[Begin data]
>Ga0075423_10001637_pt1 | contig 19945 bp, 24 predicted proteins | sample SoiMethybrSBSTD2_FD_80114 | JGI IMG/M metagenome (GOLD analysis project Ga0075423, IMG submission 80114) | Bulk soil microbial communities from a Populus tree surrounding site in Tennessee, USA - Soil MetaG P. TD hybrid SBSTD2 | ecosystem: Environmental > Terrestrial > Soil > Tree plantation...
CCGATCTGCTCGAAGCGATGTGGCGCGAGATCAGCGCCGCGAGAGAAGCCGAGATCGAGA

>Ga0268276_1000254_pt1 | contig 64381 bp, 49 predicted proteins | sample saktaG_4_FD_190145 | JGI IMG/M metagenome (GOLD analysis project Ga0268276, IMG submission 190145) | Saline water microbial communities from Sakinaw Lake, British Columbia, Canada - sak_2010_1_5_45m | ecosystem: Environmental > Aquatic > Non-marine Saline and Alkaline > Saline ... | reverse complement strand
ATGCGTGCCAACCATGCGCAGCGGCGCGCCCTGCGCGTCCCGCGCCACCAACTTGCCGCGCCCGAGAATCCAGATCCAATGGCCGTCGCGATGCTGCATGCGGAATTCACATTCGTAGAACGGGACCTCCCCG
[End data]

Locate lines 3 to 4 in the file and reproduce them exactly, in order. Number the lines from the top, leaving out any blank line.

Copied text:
>Ga0268276_1000254_pt1 | contig 64381 bp, 49 predicted proteins | sample saktaG_4_FD_190145 | JGI IMG/M metagenome (GOLD analysis project Ga0268276, IMG submission 190145) | Saline water microbial communities from Sakinaw Lake, British Columbia, Canada - sak_2010_1_5_45m | ecosystem: Environmental > Aquatic > Non-marine Saline and Alkaline > Saline ... | reverse complement strand
ATGCGTGCCAACCATGCGCAGCGGCGCGCCCTGCGCGTCCCGCGCCACCAACTTGCCGCGCCCGAGAATCCAGATCCAATGGCCGTCGCGATGCTGCATGCGGAATTCACATTCGTAGAACGGGACCTCCCCG